Middle-aged doctor Alain Massoulier has received a life-changing letter—thirty-three years too late.
Lost in the Paris postal system for decades, the letter from Polydor, dated 1983, offers a recording contract to The Holograms, in which Alain played lead guitar. Back then The Holograms had believed in their cutting-edge sound. However, the music industry remained indifferent, and eventually the band split up, each going their own way.
Alain is overcome by nostalgia, and is tempted to track down the members of the group. But in a world where everything and everyone has changed . . . where will his quest take him?
I’m not sure exactly why, but I loved this book. It’s an effortless read and very entertaining.
Alain Massoulier is a middle-aged doctor who leads a comfortable, if perhaps predictable, life in Paris.
Out of the blue he receives a potentially life-changing letter that had been posted 33 years earlier and had languished in the French postal system all these years. In 1983 he had been a member of a band The Holograms and the letter was from Polydor offering them a recording contract – 33 years too late as having failed to make a name for themselves as a band, they all went their separate ways.
Alain is thrown by this letter and becomes quite nostalgic, searching the house for a box of band photos and a cassette recording, desperately wanting to listen to a particular track that had been playing in his head since the letter’s arrival.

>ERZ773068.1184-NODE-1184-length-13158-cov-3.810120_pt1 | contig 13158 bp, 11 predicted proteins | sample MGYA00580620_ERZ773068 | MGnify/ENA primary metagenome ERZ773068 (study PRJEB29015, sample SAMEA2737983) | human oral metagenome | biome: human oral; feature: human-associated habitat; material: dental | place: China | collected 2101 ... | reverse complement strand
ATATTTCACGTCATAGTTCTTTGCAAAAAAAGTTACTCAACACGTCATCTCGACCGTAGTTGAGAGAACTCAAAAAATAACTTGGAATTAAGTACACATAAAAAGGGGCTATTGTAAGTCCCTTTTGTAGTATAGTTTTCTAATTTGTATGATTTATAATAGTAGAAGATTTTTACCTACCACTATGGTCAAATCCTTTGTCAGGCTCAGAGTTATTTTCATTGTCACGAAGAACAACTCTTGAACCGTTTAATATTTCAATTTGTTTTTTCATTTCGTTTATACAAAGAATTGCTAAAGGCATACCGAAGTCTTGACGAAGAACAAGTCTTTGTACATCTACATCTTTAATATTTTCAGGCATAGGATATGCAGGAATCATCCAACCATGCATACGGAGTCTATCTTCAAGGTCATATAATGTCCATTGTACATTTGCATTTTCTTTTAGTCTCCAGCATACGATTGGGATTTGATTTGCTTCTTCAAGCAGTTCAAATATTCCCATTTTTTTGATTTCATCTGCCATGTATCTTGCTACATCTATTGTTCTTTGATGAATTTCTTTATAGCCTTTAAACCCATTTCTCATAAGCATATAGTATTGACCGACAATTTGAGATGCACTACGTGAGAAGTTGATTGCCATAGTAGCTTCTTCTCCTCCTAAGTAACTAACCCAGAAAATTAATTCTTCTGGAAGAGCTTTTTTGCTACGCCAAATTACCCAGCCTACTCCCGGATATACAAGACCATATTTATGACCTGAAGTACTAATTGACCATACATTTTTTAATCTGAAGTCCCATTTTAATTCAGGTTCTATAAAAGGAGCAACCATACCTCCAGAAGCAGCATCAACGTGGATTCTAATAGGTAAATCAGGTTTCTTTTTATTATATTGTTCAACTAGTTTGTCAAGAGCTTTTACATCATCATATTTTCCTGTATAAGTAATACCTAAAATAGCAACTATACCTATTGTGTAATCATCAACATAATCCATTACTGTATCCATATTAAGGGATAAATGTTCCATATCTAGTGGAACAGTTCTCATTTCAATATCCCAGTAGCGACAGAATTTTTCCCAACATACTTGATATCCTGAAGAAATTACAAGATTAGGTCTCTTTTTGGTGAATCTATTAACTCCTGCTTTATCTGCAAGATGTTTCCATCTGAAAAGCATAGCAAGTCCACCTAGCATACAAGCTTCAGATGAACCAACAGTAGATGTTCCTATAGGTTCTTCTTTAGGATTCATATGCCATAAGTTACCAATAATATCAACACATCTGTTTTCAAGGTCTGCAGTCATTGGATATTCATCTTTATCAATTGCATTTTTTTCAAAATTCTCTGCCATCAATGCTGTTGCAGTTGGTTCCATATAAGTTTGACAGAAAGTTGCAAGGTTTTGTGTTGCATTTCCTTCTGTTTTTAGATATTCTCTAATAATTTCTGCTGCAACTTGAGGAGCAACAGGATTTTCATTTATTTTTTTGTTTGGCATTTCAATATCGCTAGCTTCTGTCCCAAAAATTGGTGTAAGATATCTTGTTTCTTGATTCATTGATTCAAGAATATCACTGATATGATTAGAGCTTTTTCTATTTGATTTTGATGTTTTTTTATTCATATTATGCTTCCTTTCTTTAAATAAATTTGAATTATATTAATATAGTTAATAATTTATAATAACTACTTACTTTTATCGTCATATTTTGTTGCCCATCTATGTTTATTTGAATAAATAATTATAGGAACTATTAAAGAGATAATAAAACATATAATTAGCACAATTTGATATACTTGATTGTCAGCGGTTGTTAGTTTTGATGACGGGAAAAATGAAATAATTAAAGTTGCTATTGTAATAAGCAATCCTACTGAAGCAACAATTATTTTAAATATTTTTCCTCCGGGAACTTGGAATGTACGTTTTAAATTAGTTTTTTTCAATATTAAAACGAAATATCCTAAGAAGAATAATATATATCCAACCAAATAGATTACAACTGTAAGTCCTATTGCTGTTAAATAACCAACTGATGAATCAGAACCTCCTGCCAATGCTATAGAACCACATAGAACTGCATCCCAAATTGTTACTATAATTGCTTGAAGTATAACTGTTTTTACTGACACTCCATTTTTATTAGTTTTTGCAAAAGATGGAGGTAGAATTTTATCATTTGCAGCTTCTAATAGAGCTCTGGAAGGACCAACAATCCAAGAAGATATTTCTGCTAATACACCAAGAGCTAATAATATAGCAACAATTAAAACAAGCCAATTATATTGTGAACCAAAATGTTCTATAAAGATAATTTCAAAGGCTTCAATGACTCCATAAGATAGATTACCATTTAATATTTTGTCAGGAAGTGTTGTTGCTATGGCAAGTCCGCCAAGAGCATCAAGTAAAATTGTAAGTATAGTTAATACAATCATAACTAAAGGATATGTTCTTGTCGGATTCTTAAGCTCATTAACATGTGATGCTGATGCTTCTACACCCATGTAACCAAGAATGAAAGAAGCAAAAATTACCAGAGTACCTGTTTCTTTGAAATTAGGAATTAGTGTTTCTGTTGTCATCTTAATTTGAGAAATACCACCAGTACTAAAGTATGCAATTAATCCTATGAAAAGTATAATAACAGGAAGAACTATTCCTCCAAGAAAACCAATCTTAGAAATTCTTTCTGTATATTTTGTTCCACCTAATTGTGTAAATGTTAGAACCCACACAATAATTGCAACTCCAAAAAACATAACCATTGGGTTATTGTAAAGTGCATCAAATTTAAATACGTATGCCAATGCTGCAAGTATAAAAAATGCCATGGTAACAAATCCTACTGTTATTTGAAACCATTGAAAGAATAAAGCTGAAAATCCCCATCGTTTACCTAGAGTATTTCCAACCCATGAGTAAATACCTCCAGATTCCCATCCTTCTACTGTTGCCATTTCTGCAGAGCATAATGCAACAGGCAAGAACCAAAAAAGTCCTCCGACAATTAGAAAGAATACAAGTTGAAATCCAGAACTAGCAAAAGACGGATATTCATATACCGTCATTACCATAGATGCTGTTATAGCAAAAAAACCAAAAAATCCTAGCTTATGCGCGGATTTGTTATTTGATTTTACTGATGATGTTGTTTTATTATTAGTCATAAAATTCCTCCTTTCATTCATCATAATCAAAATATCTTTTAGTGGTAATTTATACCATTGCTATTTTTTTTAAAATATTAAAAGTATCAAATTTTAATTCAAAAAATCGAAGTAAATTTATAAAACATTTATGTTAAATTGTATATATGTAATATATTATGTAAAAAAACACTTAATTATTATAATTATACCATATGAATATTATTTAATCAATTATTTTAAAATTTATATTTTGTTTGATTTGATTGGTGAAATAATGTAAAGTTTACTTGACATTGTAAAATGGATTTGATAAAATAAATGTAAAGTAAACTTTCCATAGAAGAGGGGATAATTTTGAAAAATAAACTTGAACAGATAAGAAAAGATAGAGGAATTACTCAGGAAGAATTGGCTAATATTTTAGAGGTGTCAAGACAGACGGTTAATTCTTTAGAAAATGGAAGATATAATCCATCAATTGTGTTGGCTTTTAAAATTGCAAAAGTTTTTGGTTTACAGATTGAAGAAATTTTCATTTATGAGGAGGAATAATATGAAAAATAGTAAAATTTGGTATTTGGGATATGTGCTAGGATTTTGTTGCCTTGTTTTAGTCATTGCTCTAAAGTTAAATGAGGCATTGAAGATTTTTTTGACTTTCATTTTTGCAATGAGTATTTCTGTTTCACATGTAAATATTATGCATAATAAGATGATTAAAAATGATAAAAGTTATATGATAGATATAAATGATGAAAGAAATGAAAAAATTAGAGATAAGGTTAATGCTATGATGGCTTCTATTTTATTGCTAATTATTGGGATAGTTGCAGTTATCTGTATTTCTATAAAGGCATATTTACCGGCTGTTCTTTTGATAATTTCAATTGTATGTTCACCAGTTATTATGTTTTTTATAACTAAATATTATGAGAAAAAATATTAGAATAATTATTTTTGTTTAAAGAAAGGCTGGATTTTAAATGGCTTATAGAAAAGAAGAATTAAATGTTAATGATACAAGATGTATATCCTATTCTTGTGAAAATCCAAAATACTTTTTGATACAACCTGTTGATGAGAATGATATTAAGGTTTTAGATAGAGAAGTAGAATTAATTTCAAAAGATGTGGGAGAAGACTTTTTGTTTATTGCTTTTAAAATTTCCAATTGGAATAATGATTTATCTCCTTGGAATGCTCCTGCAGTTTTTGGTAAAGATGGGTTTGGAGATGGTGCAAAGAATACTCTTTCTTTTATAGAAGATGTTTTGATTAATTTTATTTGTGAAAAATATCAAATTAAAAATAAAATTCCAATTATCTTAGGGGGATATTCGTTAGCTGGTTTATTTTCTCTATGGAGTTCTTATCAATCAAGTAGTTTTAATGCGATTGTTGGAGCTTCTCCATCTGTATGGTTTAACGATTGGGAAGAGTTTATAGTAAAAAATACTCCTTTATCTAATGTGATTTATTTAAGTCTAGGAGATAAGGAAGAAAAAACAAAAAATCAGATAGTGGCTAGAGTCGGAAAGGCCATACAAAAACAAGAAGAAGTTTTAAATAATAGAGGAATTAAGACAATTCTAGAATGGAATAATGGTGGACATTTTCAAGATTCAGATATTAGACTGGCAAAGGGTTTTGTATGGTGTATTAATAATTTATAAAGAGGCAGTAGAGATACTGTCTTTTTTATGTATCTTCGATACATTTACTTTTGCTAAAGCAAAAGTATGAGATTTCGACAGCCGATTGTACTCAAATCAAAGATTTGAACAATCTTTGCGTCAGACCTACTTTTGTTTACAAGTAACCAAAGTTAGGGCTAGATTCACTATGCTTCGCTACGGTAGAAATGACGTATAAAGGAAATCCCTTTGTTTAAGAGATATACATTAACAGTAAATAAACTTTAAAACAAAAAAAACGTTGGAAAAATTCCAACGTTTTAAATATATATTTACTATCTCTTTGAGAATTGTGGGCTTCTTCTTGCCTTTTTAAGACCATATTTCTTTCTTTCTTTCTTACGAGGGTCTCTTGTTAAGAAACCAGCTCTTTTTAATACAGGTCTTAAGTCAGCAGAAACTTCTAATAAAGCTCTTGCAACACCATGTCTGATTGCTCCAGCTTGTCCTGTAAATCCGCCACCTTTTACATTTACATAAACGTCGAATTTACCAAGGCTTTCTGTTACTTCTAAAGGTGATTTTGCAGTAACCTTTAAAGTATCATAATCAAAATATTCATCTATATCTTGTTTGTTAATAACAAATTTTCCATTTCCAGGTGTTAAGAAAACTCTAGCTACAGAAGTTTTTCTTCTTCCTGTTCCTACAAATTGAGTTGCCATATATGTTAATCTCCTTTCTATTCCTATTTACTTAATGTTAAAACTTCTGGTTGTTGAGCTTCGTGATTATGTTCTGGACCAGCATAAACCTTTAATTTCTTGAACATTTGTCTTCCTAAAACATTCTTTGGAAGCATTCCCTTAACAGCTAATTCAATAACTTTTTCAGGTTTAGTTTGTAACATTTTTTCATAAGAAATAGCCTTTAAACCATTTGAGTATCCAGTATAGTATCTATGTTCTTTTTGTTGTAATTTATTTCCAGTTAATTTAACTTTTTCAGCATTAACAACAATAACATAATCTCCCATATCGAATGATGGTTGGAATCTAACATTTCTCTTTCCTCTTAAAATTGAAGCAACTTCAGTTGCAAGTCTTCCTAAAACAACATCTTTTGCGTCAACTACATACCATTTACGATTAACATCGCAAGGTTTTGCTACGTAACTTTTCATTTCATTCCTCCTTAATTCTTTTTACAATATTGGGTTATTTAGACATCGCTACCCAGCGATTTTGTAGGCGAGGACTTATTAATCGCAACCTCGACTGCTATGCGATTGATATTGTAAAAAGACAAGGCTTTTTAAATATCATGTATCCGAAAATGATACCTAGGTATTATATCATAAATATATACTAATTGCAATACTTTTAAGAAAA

As he reminisces we learn how the five band members from very diverse backgrounds got together to form the band. The more he thinks of the past and the letter, the more he experiences feelings of fury and injustice. He has thoughts of what might have been. I liked the lines in the book, “You think you have buried your youthful dreams, that they’ve dissolved in the fog of passing years and then you realise it’s not true! The corpse is still there, terrifying and unburied.” He decides to search for his former bandmates and try to make contact to tell them what has transpired. He is also hoping that one of them will have a copy of “Such Stuff as Dreams Are Made On”, the track that had impressed the record company.
I was never in a band, I’m not a doctor, I’m not even in my 50s (I’m older than that) but somehow I could connect with the story – maybe it’s wondering what might have been if another path had been taken? The book is funny, nostalgic, charming and at there’s a bit of satire in there too. It’s well written and has some great characters.
The characters are all very diverse. Some have made a name for themselves in the 33 years that have passed. They are all interesting and well drawn. I love how the present and the past are interwoven almost seamlessly. Oh yes, and there are a couple of nice twists in the story.
The book was translated from the French by Jane Aitken and Emily Boyce. Publication date is 11 October 2016 but it is available now from Gallic Books
(My thanks to NetGalley and Gallic Books for providing me with a review copy)